Ukraine Minister Criticizes Russia Gas Pipeline Project

By Richard Boudreaux

Ukraine's foreign minister said Thursday that one of Russia's most ambitious energy projects, the planned South Stream gas pipeline across the Black Sea to Europe, would be "wasteful, unnecessary and totally against the logic of modern economy."

The unusually pointed criticism underscored lingering tension between the two former Soviet neighbors over energy despite a marked improvement in overall relations since the election of a Russia-friendly government in Ukraine early this year.

Speaking to a group of Western reporters in Moscow, Foreign Minister Kostyantyn Hryshchenko also reaffirmed Ukraine's opposition to a takeover of its state energy firm, Naftogaz, by Russia's OAO Gazprom or a merger of the two as proposed by Moscow.

Ukraine is seeking a discount on the natural gas it buys from Russia. Russian officials say lower prices could be achieved by merging the two energy companies, giving Gazprom control over the lucrative network of pipelines that move Russian natural gas across Ukraine to Europe.

Instead, Ukraine has proposed setting up a joint venture in which Gazprom and Naftogaz would have equal stakes. The venture, Ukrainian officials say, could develop Russian gas fields to supply Ukraine and upgrade the pipeline network to deliver greater volumes of gas to Europe.

> Major Gas Pipelines of the Former Soviet Union and Capacity of Export Pipelines
Mr. Hryshchenko said "limited investment" could expand the Ukrainian network's capacity by 50%, enabling it to deliver 180 billion cubic meters of gas to Europe each year. In light of that possibility, he said Russia's plan to spend $20 billion to build South Stream "in a rather difficult ecological and technological environment" makes no sense. Russia planned the South Stream pipeline to bypass Ukraine and reduce its dependence on the country as a transit hub for Europe-bound natural gas.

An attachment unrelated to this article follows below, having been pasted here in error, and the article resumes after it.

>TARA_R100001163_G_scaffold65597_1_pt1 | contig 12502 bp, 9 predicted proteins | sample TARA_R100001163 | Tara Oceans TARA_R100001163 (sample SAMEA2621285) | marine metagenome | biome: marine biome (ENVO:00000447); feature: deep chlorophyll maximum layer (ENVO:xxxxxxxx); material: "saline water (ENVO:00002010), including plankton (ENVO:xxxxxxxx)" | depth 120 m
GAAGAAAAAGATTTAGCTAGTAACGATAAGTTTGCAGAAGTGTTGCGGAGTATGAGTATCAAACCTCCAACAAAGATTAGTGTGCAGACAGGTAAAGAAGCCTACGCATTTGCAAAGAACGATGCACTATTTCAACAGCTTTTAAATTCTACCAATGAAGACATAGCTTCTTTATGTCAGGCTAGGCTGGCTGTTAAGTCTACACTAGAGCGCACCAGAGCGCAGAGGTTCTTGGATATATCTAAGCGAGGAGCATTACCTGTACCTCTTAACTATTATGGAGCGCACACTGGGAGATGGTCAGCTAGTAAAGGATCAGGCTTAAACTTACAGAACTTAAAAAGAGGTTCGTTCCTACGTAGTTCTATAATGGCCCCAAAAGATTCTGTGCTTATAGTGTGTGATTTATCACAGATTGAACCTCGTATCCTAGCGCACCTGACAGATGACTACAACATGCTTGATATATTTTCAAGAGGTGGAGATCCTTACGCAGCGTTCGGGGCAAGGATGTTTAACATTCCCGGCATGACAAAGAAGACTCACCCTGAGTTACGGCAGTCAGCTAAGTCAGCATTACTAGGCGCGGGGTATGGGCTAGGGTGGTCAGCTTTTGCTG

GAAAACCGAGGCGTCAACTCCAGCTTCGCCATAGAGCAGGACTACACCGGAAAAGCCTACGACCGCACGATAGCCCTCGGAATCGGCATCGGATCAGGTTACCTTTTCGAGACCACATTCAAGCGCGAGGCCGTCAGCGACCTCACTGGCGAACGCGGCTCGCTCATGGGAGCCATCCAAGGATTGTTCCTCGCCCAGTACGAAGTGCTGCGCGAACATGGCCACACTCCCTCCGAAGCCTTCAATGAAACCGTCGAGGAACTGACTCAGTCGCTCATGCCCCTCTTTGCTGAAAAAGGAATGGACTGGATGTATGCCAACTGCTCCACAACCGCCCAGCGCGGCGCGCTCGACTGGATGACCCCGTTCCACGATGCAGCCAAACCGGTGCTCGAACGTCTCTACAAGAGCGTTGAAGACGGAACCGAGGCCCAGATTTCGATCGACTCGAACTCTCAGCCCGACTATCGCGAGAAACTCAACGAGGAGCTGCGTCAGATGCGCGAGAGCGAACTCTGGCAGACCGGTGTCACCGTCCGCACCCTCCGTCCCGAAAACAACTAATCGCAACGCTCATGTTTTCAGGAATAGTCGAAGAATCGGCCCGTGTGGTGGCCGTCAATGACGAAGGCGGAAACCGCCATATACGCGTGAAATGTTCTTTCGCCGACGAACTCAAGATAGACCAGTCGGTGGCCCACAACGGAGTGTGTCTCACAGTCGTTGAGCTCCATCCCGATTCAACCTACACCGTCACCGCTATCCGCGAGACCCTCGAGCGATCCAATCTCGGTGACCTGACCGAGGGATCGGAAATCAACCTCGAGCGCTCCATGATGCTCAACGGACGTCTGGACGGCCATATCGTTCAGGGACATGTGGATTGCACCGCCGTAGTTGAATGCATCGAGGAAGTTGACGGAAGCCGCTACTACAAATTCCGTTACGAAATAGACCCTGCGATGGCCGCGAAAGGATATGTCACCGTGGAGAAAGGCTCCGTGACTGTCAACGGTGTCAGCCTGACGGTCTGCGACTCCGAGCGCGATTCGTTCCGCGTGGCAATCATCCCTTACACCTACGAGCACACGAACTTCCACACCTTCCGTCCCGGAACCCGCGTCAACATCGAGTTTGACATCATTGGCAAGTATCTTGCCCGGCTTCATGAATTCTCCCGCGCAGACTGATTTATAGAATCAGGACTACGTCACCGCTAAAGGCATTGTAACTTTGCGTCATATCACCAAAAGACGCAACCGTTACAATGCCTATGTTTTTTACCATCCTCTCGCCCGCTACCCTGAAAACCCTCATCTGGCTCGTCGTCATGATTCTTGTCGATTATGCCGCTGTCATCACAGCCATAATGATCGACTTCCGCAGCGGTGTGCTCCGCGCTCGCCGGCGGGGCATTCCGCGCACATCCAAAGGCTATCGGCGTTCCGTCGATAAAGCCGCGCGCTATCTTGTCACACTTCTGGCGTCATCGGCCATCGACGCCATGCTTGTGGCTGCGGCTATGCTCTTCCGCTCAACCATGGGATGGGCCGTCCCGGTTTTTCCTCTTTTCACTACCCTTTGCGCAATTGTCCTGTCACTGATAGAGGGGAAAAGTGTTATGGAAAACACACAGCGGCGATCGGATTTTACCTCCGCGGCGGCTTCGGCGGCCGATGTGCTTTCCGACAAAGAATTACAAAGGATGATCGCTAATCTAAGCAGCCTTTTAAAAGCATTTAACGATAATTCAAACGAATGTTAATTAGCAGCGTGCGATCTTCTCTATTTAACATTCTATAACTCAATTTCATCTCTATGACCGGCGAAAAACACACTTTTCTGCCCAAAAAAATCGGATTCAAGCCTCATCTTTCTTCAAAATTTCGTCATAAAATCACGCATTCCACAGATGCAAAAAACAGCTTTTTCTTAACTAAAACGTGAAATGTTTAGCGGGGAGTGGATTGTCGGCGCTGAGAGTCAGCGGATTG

> South Stream On The Map Of Europe
Specifications of the South Stream Project
"We are clearly telling our Russian friends but also Europeans that we offer an alternative," he said. "We don't see many complications that would inhibit Russia and Europe from using Ukraine as the best route to bring gas to European customers."

The minister was in Moscow for talks with his Russian counterpart on a range of bilateral issues. On Friday, Presidents Viktor Yanukovych of Ukraine and Dmitry Medvedev of Russia are to meet at the border for their eighth encounter since Yanukovych took office in February and ended years of frosty relations between the two countries.

Mr. Hryshchenko said the thaw had made it easier for Ukrainians to trade with Russia and to travel there, and had opened opportunities for joint ventures in aircraft manufacture and nuclear power generation. He said the "gas wars" over energy prices that often disrupted supplies to Europe were a thing of the past.

But he acknowledged that Ukrainian officials were surprised and put off by Prime Minister Vladimir Putin's proposal in May to merge the two countries' energy companies.

"You know, when you look for opportunities rather than differences, different kind of ideas might emerge," he said. "But one shouldn't be carried away with the ideas unless they have an economically sound basis from the point of view of both sides."
The Wall Street Journal